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Contact:

Bull Run Mountains Conservancy

PO Box 210

Broad Run, VA 20137

703-753-2631

info@brmconservancy.org

Mountain House Headquarters

17405 Beverley Mill Drive

Broad Run, VA 20137

© 2018 by Bull Run Mountains Conservancy. 

High Point Restoration Project

The high, nearly vertical cliffs at Thoroughfare Gap, known as High Point, the White Rocks, are unique Piedmont features defined as monadnocks--an isolated ridge that rises above the surrounding landscape. This unique geological formation supports two unique plant communities: the Table-Mountain Pine--Oak/Heath Woodland, and the Piedmont/Mountain Acidic Cliff. Not only are both these communities uncommon in the Piedmont area, the population of table mountain pines along the Cliffs have become genetically isolated from their western relatives in the Blue Ridge, creating an entirely distinct population.

The High Point Restoration Project began in 2015 in an effort to halt the degradation impacting the fragile vegetation communities along the Cliffs and restore them to a healthy and sustainable state.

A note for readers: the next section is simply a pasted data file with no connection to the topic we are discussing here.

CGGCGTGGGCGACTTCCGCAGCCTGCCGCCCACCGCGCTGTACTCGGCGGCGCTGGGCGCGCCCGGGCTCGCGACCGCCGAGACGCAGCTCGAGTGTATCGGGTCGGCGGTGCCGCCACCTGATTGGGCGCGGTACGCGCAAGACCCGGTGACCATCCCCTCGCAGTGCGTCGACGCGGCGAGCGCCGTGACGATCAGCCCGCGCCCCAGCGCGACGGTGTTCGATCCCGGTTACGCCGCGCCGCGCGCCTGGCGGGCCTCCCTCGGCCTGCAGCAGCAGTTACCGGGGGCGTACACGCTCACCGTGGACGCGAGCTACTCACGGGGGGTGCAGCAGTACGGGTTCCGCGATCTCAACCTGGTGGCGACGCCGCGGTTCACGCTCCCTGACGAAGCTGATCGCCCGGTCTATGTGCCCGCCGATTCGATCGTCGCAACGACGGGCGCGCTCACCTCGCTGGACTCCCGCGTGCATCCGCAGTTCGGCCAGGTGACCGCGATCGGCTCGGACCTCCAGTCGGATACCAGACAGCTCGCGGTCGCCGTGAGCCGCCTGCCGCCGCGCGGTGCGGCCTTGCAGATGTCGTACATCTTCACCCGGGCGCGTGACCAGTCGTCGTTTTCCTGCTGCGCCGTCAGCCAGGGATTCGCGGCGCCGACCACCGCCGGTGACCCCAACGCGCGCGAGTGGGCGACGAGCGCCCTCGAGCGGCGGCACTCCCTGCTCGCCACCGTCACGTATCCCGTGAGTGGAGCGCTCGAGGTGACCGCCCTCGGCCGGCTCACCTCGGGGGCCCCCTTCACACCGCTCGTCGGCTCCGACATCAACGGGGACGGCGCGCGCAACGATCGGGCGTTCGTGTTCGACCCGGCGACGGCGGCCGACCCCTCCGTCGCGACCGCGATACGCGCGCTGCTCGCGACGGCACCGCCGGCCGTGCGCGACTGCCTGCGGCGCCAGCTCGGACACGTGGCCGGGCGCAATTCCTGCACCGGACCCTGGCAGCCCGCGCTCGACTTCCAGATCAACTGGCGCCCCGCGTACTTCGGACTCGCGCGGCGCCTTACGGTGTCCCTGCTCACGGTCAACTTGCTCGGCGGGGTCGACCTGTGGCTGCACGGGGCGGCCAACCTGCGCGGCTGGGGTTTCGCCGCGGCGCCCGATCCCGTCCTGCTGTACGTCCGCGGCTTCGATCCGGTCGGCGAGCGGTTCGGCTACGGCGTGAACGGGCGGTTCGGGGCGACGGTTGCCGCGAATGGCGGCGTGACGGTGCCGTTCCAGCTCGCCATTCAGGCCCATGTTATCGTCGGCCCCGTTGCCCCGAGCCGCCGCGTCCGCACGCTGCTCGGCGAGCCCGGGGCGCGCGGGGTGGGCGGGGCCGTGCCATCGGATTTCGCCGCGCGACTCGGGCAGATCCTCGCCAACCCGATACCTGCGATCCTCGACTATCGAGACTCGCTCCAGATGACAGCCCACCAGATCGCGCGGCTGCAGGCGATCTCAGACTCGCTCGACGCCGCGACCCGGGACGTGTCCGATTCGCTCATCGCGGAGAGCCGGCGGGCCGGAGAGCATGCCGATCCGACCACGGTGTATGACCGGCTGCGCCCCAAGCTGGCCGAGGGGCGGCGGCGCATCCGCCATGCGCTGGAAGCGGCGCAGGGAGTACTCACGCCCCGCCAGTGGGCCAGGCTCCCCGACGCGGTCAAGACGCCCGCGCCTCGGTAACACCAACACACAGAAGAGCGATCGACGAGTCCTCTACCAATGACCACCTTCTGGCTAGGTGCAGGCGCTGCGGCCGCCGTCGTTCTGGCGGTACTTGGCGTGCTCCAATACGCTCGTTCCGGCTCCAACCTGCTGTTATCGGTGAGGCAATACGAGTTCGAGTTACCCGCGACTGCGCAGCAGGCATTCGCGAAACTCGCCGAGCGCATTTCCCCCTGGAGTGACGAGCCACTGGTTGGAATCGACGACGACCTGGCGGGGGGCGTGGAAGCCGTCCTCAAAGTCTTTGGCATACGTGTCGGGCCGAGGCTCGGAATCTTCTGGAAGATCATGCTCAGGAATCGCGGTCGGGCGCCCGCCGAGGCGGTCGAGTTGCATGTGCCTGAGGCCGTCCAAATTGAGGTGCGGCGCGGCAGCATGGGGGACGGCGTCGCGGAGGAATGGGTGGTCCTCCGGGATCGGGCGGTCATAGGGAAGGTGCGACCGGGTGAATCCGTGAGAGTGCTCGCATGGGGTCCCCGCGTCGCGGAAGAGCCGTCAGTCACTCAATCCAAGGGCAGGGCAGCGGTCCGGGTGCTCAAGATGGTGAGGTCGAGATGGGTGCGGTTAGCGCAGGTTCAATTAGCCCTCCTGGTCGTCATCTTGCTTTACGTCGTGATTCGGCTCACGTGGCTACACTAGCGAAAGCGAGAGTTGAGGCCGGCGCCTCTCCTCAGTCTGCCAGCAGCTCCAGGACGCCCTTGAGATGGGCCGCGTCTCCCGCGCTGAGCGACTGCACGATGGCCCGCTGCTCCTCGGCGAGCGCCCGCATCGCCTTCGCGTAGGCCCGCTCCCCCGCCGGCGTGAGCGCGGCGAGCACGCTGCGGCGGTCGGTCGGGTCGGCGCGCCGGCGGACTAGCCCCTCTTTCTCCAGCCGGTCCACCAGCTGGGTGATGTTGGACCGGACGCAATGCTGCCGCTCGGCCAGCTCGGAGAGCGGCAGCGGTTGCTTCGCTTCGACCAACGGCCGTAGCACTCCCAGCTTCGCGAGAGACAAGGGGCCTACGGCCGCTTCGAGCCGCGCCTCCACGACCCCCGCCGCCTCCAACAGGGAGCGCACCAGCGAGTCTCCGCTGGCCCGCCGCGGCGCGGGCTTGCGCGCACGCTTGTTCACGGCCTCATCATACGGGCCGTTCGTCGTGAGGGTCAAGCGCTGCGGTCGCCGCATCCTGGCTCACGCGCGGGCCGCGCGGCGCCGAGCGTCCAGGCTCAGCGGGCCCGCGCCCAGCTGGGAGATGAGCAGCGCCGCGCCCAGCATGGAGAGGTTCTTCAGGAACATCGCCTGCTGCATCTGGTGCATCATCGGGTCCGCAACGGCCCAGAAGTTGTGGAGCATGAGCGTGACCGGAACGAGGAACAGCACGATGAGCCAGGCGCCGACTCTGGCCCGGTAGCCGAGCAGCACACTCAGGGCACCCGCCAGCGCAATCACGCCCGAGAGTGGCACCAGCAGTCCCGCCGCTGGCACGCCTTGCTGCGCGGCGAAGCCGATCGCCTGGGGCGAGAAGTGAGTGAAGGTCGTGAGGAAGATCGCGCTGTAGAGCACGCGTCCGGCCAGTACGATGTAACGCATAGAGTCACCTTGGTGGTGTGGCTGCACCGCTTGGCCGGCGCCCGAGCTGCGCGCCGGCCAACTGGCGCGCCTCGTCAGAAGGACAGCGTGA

As visitor traffic increased over the years, several stresses began to materialize, including:

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  • Soil Exposure - Without organic matter, nutrients are not returned to the soil, impacting plant populations; lack of organic matter leaves roots unprotected;

  • Vegetation reduction - Trampling, "pruning," and social trails destroyed a significant quantity of plants;

  • Vandalism - Trees were extensively carved and hacked with axes; graffiti began to frequently appear on rocks; rock climbing bolts erected on cliffs

During the initial recovery phase over the 2015 growing season, staff from Bull Run Mountains Conservancy, DCR Division of Natural
Heritage, Potomac Appalachian Trail Club, and Virginia Outdoors Foundation worked to:

  • Assess damage to trees and tag each;

  • Map and then obscure social trails;

  • Create monitoring plots in areas of high damage;

  • Create one reference plot in a relatively undisturbed area.

At the end of each growing season (late summer/early fall), the team analyzes the monitoring plots for species and coverage. The past two years have seen the slow return of "weedy" species. These are important first steps, as they begin to add organic matter back to the soil. The area remains closed to visitors and under restoration indefinitely.